An example of a blue-green algae bloom. If you suspect there is blue-green algae in your lake, contact your lake association and the municipality and do not drink or use the water. Pets should likewise not drink or swim in the water. /Photo submitted

Report on blue-green algae says ‘there is no silver bullet’ to fix

By Mike Baker

A scientist hired by the Haliburton County Home Builders’ Association [HCHBA] to put together a report on the status of algal blooms across the county’s lakes says “there is no simple fix” to the problem that plagued some local waterways last year.

Put together by Dr. Melodie Lindsay, a specialist in biological sciences and microbiology, the report explains how toxic algal blooms form and what area residents and water stewards can do to limit their effects and eradicate the problem.

“Toxic algal bloom is a global problem brought on by a multitude of factors. There is no simple fix, and we are fortunate to not have experienced any noteworthy events thus far,” Dr. Lindsay wrote. “Prevention is a key strategic goal, both environmentally and economically, but this will only be achieved through proper water quality monitoring and using all the tools and local knowledge available to us to take rational and evidenced action.

The issue impacted several local lakes late in 2020. Little Glamor Lake in Highlands East tested positive for blue-green algae on Oct. 22, while Wenona Lake in Dysart el al, Bob Lake in Minden Hills and Gooderham Lake in Highlands East tested positive on Nov. 9. The outbreaks weren’t long, with all blooms reported to have completely dissipated by Nov. 14.
There was some concern locally as a result of the positive tests, with the issue debated at length at Haliburton County council on Nov. 25. Blue-green algae has the potential to be toxic to humans and animals.

Blooms fall into three general categories that vary in severity, according to information provided by the Haliburton, Kawartha, Pine Ridge District Health Unit. In category one, the water is cloudy, but translucent and no health effect is expected. In category two, the water colour changes and the algae may be clustered or in flakes, and may look like “pea puree.” In category three, the bloom is dense and may have a scum on top of the water, or look like a paint spill and can be easily swept by the wind.
When blue-green algae falls into category two or three, people are advised not to swim or use the water for drinking, cooking, rinsing foods or washing dishes. It’s also recommended that pets be prevented from entering or drinking the water.

Blue-green algae, or cyanobacteria as it is otherwise known, dates back 3.5 billion years, Dr. Lindsay says. There are over 2,000 different types. Most, if not all, photosynthesize, like plants, and produce oxygen. She estimates that blue-green algae are responsible for producing around 30 per cent of all oxygen on earth.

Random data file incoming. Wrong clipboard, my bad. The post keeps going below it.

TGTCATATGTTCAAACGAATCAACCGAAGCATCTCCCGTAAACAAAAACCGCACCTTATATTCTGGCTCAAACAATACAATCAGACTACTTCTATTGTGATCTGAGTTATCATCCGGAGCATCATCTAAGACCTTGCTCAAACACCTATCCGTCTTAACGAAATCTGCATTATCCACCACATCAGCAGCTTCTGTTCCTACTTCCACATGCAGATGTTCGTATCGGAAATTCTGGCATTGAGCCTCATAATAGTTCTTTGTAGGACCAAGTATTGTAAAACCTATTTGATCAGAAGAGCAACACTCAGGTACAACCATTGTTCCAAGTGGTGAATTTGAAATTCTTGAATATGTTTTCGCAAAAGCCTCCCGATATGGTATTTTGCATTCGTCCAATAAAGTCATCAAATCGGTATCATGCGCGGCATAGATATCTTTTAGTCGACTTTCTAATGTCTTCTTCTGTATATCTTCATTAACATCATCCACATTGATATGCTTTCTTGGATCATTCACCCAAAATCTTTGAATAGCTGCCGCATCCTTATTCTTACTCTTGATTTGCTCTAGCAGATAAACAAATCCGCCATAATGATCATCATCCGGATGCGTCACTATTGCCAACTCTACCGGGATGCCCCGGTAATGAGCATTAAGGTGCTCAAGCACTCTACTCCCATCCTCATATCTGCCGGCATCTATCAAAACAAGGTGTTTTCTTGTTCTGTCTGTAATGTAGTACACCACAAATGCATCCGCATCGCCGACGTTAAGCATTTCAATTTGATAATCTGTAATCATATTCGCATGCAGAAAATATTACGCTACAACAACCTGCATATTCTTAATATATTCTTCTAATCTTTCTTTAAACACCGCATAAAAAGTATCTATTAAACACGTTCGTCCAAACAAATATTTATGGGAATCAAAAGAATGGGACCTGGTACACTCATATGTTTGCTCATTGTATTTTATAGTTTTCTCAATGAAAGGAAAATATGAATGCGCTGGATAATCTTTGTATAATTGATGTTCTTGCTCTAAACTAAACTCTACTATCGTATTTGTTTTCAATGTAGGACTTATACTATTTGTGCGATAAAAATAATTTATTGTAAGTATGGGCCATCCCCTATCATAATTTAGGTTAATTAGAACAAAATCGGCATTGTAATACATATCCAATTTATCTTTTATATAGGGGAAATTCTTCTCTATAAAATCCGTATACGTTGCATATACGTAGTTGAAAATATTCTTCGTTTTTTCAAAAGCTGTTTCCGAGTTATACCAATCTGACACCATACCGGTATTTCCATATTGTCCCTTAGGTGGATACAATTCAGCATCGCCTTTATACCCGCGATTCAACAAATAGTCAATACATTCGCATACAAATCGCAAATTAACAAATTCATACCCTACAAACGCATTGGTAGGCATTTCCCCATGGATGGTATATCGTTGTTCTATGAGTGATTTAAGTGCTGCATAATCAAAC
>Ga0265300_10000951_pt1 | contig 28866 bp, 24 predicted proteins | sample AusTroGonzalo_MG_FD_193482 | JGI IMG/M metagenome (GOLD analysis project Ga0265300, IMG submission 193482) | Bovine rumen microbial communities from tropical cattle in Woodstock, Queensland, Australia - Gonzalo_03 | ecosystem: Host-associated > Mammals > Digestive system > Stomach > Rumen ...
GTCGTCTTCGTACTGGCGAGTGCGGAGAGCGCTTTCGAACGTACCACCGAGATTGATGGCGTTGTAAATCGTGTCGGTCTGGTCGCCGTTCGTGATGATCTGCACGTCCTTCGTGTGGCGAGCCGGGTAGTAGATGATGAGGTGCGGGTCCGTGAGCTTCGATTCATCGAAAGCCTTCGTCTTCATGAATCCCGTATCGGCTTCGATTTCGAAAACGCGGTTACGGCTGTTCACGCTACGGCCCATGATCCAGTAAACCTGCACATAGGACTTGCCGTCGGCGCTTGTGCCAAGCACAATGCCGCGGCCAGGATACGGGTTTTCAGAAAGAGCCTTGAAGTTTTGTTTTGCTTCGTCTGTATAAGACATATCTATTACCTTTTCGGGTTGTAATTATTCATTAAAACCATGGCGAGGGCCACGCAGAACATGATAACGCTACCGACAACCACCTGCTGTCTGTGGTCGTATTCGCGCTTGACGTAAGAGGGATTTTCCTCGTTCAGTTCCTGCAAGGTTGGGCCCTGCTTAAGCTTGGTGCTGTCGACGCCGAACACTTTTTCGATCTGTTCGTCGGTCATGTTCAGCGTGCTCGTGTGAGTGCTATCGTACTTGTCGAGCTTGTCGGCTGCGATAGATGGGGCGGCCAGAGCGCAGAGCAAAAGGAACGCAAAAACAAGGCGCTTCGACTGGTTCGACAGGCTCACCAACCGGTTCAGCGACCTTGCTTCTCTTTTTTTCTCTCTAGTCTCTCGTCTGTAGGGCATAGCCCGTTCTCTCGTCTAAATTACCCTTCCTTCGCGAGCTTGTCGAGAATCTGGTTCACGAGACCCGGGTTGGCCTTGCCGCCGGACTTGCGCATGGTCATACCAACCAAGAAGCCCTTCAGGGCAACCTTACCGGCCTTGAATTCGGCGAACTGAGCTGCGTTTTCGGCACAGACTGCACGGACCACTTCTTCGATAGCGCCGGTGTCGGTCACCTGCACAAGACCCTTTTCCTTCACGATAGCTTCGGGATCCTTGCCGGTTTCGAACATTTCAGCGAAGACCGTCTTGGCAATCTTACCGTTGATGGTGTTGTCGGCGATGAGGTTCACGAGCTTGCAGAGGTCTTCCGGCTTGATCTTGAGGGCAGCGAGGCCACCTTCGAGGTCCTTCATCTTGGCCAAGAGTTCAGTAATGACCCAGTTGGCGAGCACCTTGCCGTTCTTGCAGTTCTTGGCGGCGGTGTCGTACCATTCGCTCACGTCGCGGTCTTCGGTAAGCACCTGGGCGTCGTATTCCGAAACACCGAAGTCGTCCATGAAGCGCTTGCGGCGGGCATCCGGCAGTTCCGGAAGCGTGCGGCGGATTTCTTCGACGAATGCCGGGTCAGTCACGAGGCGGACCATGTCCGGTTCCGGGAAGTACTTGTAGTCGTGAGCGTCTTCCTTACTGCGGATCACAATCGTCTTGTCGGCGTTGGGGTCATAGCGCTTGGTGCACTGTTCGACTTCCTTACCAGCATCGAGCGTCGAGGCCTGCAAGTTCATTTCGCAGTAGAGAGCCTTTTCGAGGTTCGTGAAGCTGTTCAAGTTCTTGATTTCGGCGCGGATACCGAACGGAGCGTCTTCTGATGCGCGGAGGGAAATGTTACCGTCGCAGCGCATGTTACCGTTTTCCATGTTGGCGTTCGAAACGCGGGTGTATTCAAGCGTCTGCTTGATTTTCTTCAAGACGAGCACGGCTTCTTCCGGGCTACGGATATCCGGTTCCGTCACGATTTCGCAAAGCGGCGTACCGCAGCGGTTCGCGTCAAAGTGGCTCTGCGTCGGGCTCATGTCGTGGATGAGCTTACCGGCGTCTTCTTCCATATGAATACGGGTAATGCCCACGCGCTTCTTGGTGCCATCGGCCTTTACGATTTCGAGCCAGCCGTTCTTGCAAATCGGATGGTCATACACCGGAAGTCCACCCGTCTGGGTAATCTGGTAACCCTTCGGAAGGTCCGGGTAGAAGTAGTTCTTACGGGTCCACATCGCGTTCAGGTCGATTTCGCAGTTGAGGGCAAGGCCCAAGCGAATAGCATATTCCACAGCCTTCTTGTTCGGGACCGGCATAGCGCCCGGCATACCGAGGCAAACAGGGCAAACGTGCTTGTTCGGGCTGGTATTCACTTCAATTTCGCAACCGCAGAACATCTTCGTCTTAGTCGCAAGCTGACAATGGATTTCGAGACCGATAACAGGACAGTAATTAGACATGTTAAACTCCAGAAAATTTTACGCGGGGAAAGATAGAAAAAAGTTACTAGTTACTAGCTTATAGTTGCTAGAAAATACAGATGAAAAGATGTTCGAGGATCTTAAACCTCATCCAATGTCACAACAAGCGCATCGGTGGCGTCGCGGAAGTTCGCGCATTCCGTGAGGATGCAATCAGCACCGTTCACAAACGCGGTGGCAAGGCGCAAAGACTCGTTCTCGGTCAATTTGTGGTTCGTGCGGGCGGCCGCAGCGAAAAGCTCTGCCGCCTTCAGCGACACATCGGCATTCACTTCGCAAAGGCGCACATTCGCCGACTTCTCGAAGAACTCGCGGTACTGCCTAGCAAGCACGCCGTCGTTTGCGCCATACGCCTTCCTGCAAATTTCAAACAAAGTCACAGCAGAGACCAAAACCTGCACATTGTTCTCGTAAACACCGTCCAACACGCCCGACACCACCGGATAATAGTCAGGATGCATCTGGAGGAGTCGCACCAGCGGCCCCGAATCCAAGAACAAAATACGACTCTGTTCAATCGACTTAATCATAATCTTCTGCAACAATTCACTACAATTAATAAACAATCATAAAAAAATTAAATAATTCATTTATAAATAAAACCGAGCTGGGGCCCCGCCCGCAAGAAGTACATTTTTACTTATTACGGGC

Dr. Lindsay says blue-green algae “have gotten a bad reputation” for their role in lake water quality over the years, but do have some benefits. Uncontaminated spores are a natural source of protein and vitamins, which may help to reduce fatigue. Products containing blue-green algae have been used to treat ailments such as high blood pressure and combat high cholesterol.

The report lists seven known triggers of algal blooms – stagnant water; high water temperatures, usually above 25 degrees Celsius; nutrient availability, in particular the ratio of nitrogen and phosphorus in water; high levels of dissolved carbon dioxide in water; long sunlight hours; sedimentation of other microscopic organisms; and light winds.

So, what can be done to prevent the formation of these blooms?
“Control of algal blooms is both difficult and controversial. It is safe to say there is no silver bullet and no one-size-fits-all approach,” Dr. Lindsay states. “A recent study found that one of the most important factors in successfully mitigating algal bloom is relying on local knowledge. Do we have leaky or aging septic systems? Are we nutrient loading our waters through intensive farming? Do we have storm runoff entering our lakes? Is our municipal sewage and stormwater system up to scratch?”
She added, “It’s easy to point fingers and shift blame, but it is impossible to make informed decisions without doing our homework.”

With that in mind, the next most important tool to understanding how, why and where blooms form is monitoring.

“Water quality monitoring will take us leaps and bounds closer to understanding the risk and true causes of algal bloom in Haliburton County,” Dr. Lindsay’s report says. “We should be testing water quality regularly, and specifically after storms, high boating traffic weekends, just after the lakes thaw, after leaf fall in autumn… Only then can be make effective changes for the better.”

Taking the information from the report, the HCHBA aims to reinforce the importance of proper scientific research when exploring new bylaws and policies that will affect future development across our community.